IPPR's Commission on Economic Justice has issued its interim report this morning. It's attracting some welcome publicity, largely because the Archbishop of Canterbury, who sits on the Commission, has been willing to write in support of it.
There are a number of reasons to welcome the report. First that's because it includes some useful new data, especially on inequality, which is a major theme of the work. As this table shows, incomes have not yet got anywhere near recovering their pre-2008 crisis trend:
And as this table shows, this is not quite unique to the UK, but we're an exception for being in this situation:
Second, this is because the report is saying something that the left (and I am putting IPPR in that category) needs to reiterate often, which is that the broken economy we have was created by choice. There is nothing inevitable about neoliberalism, austerity or policy that has created a divided country. That may be a familiar theme on this blog but far too many in the country still think Thatcher's TINA - There Is No Alternative - is true. Ministers and their loyal media supporters pump that out as if austerity is an inevitable fact of life when it is not.
Third, the report suggests that seventy years after the post-war transformation of the economy and thirty five years after Thatcher changed it again this is the tme for the next major change to the economy. I do, of course agree, but this is where the report runs into trouble which it will have to address before the final version is out next year, complete with recommendations.
As it is the report is clear that we need greater economic justice; a better sharing of rewards; measures to tackle the gross economic inequality in the UK; a fairer and more progressive tax system; a new industrial strategy; better institutional cooperation, and more besides, but what it also makes clear is that this transformation has to take place without a guiding philosophy to direct it. 1945 had Keynes. 1980 had Hayek and Friedman. 2017 has no equivalent: no description and no recognisable ethos apart from social justice around which to cohere.
The question I have is whether that matters? Or, is it a strength and not a weakness? Can change only happen if there is an 'ism' attached? Or can a principle guide a process that will have, by definition, to be broad based when experience has shown that dogma divides, come what may? In the absence of an alternative it may have to, but what I suggest in that case is that this be positively embraced. This requires care, but it's possible.
I think it is possible to want a strong state and believe that the private sector, if properly regulated, has an enormously important role to play in the economy.
I do believe that there is little merit in polarity for the sake of it: indeed, one of my great frustrations with some commentators on this blog and in social media more generally is their apparent conviction that the world is black and white when every experience I have of it suggests that this is only rarely the case. Most of the time compromise is essential to make life work. Usually there are multiple solutions to problems that might work and we cannot know which will be best in advance. And closed mindedness as often ignores another person's humanity; certainly as often, if not more often, than it is a defence mechanism against the risk of abuse.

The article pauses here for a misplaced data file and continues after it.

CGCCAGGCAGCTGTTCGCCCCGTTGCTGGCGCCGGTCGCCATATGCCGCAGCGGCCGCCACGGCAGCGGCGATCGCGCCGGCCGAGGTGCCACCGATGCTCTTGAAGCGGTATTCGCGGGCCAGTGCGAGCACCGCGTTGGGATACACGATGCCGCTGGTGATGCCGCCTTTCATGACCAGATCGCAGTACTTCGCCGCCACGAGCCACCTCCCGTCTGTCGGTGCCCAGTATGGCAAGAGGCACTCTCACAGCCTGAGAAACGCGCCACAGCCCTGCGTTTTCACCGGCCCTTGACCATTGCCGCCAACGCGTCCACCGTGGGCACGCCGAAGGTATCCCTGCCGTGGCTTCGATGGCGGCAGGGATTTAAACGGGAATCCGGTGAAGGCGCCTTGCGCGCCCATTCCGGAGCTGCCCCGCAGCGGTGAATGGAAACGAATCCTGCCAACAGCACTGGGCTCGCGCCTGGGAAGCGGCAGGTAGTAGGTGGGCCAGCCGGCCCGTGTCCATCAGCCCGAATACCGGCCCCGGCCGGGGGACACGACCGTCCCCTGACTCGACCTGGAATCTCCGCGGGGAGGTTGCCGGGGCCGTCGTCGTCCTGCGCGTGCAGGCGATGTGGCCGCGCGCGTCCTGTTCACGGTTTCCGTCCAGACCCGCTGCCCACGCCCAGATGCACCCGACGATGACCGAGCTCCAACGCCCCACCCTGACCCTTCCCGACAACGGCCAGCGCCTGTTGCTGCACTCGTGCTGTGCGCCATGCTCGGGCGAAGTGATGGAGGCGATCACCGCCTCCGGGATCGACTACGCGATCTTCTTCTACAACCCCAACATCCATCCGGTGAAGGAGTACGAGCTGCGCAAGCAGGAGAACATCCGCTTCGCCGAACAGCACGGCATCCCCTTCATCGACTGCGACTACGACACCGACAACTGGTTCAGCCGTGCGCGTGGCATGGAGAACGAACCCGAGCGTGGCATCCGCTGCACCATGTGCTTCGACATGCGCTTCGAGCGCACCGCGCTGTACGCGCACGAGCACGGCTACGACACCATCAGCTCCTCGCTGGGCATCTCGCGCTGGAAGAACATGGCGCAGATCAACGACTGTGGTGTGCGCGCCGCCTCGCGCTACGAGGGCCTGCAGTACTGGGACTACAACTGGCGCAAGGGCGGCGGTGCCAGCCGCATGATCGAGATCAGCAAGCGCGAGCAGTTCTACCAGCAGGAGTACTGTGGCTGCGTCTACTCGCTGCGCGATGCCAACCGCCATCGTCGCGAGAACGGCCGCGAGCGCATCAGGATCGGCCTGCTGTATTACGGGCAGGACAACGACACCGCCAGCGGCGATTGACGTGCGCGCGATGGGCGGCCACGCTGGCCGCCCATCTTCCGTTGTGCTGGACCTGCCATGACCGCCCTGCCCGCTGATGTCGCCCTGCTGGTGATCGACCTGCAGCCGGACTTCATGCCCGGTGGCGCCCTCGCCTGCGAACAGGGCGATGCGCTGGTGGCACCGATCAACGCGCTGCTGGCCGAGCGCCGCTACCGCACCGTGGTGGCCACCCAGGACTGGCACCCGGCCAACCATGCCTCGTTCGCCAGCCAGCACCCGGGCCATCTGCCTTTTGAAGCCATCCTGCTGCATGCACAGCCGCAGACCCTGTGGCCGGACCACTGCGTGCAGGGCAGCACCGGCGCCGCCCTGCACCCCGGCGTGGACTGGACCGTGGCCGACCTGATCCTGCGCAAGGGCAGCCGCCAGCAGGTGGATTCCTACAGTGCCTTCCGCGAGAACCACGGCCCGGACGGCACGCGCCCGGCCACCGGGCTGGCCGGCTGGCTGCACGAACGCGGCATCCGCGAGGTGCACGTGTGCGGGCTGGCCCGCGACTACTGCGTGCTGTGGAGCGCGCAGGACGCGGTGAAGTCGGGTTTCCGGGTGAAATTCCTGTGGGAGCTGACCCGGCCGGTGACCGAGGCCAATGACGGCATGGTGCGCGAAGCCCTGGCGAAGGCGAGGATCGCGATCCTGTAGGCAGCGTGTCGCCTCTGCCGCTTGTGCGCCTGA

The whole IPPR report is premised, even if it does not explicitly say so, on the idea that abuse has taken place, and I do not dispute that. Of course it will take robustness to address that. But I seriously doubt the alternative requires a robustness that means nothing we recognise will be left behind. What is required is transformation. In the absence of an 'ism' this needs to be guided by simply expressed themes. And from my brief reading this is where I think the report does not work. It does not say in sufficiently direct terms what those themes are. It describes the basis for process. It suggests reforms, like necessary attention to the tax system, well. But it has to be clear that if it is to succeed in narrative building why these pragmatic exercises that recreate and reform many ideas that have worked but which require re-nuancing now become something greater than a set of admin reforms.
Justice, fairness, equality, sustainability and the right to a life free from the oppression of excessive debt and rents should motivate ths work.
So too should a focus on the meeting of the need we all have for supportive communities that encourage people to flourish.
But what hangs all this together? It has to be the principle that we care for one another that is so alien to neoliberalism.
So I get to an 'ism' after all. This report is about caring, in all its meanings. Maybe Careism is what it's about. And maybe that is the 'ism' that we need to challenge neoliberal philosophy that has so obviously been built on the idea that no-one should care a damn about anyone else.